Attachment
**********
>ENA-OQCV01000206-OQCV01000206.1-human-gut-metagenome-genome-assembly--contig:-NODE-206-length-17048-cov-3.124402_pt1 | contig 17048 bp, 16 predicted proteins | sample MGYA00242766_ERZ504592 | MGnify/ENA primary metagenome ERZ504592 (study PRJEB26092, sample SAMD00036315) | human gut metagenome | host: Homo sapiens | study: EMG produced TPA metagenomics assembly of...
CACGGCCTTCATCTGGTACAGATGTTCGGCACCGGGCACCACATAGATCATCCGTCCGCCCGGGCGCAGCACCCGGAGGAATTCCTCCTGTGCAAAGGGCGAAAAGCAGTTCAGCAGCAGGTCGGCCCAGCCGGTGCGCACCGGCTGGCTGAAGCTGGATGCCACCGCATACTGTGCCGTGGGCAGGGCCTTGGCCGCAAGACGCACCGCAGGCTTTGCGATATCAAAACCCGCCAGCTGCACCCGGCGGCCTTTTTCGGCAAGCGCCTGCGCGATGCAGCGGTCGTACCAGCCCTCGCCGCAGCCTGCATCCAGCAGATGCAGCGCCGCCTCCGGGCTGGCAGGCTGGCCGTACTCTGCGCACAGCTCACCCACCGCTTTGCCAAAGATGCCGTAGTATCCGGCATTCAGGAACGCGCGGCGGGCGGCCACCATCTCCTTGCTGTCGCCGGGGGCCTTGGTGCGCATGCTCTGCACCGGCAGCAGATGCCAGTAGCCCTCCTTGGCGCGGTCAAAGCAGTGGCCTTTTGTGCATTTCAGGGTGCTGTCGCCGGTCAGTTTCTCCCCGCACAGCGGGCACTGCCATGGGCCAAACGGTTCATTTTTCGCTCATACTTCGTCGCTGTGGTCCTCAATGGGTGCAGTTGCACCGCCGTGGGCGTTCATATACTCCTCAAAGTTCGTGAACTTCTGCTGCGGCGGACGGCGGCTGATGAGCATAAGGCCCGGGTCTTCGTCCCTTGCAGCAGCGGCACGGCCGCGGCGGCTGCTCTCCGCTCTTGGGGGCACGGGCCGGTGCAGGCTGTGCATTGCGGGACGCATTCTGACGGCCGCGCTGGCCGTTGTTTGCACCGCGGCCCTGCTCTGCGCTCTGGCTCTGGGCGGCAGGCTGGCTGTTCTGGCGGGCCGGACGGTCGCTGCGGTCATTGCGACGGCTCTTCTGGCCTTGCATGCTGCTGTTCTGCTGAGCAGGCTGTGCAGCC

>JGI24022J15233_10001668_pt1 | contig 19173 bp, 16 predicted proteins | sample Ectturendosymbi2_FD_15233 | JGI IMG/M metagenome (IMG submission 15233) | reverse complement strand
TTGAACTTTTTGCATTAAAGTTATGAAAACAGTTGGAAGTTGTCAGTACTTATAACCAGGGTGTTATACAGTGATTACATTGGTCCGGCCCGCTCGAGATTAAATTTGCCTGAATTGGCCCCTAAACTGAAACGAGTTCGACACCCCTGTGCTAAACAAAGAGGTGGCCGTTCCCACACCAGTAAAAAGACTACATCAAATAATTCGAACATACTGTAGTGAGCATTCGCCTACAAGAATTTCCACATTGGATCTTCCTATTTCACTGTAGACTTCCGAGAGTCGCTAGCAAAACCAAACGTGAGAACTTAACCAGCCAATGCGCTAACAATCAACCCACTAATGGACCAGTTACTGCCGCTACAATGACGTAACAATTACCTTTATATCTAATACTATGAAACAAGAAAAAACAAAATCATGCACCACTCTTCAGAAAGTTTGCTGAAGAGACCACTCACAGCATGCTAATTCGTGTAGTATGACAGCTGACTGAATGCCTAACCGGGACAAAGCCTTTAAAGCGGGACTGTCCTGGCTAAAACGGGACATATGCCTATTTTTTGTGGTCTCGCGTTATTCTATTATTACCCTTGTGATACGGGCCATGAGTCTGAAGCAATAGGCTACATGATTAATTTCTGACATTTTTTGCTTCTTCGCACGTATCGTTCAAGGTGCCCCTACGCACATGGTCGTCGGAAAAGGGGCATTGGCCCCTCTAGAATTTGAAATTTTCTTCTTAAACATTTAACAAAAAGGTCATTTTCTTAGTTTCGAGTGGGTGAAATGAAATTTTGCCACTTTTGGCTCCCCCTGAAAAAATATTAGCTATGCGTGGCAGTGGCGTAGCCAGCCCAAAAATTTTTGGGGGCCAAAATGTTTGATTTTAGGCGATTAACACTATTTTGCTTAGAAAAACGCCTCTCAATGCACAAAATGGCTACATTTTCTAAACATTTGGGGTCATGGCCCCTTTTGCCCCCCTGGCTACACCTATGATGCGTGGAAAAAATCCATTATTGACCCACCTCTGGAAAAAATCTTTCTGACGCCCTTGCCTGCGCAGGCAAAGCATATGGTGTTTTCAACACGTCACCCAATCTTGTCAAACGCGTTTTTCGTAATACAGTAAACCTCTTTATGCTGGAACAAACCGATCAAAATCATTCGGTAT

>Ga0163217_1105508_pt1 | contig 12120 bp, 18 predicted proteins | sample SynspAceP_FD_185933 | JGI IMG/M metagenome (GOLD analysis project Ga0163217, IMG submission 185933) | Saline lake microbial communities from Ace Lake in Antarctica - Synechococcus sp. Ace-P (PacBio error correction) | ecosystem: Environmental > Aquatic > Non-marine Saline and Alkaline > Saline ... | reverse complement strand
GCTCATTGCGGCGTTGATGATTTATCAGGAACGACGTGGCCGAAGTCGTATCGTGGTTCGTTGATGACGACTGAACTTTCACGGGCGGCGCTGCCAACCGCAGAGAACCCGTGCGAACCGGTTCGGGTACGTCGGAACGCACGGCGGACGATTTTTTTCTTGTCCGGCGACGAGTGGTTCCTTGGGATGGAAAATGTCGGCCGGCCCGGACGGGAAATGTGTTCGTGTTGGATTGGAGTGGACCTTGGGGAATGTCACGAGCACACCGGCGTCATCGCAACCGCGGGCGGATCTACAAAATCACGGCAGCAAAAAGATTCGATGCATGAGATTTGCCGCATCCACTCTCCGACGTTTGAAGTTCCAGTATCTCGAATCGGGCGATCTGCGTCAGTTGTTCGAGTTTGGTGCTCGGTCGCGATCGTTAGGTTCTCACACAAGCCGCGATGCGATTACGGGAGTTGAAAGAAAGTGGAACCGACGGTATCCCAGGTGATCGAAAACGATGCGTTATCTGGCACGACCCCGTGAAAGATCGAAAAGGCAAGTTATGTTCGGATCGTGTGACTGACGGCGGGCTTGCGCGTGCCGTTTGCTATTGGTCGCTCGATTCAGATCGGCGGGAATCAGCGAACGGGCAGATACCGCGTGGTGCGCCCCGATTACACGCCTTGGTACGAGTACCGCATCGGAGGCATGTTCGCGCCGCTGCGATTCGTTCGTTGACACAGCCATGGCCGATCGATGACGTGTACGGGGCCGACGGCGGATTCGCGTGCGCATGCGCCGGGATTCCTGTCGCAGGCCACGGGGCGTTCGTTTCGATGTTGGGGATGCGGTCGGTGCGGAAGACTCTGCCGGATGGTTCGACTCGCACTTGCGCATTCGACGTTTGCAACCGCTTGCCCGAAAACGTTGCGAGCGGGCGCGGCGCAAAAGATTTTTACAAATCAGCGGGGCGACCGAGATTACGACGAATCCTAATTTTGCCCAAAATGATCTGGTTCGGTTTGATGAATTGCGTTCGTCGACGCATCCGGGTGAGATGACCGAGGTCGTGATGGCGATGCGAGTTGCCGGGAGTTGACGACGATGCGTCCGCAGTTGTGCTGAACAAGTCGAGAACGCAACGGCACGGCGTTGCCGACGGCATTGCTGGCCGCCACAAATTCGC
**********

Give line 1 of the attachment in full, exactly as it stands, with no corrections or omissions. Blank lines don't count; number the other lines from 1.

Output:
>ENA-OQCV01000206-OQCV01000206.1-human-gut-metagenome-genome-assembly--contig:-NODE-206-length-17048-cov-3.124402_pt1 | contig 17048 bp, 16 predicted proteins | sample MGYA00242766_ERZ504592 | MGnify/ENA primary metagenome ERZ504592 (study PRJEB26092, sample SAMD00036315) | human gut metagenome | host: Homo sapiens | study: EMG produced TPA metagenomics assembly of...